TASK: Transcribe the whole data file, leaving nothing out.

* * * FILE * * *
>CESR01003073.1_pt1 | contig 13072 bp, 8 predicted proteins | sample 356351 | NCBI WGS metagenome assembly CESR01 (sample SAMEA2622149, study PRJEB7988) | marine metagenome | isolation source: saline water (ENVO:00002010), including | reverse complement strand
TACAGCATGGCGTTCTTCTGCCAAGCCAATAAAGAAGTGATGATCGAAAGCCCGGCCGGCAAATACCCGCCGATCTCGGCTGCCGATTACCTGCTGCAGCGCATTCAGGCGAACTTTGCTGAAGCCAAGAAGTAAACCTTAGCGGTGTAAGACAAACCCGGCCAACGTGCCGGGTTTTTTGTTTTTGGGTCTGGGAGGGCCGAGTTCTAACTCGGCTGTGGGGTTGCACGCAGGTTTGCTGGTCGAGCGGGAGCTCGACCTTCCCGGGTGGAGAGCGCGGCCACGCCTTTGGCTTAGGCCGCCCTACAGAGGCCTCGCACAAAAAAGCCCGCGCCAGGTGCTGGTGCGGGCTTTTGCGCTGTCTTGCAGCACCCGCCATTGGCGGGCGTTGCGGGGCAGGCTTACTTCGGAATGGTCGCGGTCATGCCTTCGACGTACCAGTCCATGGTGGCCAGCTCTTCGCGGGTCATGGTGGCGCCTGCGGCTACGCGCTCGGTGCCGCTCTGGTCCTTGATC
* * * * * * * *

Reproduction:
>CESR01003073.1_pt1 | contig 13072 bp, 8 predicted proteins | sample 356351 | NCBI WGS metagenome assembly CESR01 (sample SAMEA2622149, study PRJEB7988) | marine metagenome | isolation source: saline water (ENVO:00002010), including | reverse complement strand
TACAGCATGGCGTTCTTCTGCCAAGCCAATAAAGAAGTGATGATCGAAAGCCCGGCCGGCAAATACCCGCCGATCTCGGCTGCCGATTACCTGCTGCAGCGCATTCAGGCGAACTTTGCTGAAGCCAAGAAGTAAACCTTAGCGGTGTAAGACAAACCCGGCCAACGTGCCGGGTTTTTTGTTTTTGGGTCTGGGAGGGCCGAGTTCTAACTCGGCTGTGGGGTTGCACGCAGGTTTGCTGGTCGAGCGGGAGCTCGACCTTCCCGGGTGGAGAGCGCGGCCACGCCTTTGGCTTAGGCCGCCCTACAGAGGCCTCGCACAAAAAAGCCCGCGCCAGGTGCTGGTGCGGGCTTTTGCGCTGTCTTGCAGCACCCGCCATTGGCGGGCGTTGCGGGGCAGGCTTACTTCGGAATGGTCGCGGTCATGCCTTCGACGTACCAGTCCATGGTGGCCAGCTCTTCGCGGGTCATGGTGGCGCCTGCGGCTACGCGCTCGGTGCCGCTCTGGTCCTTGATC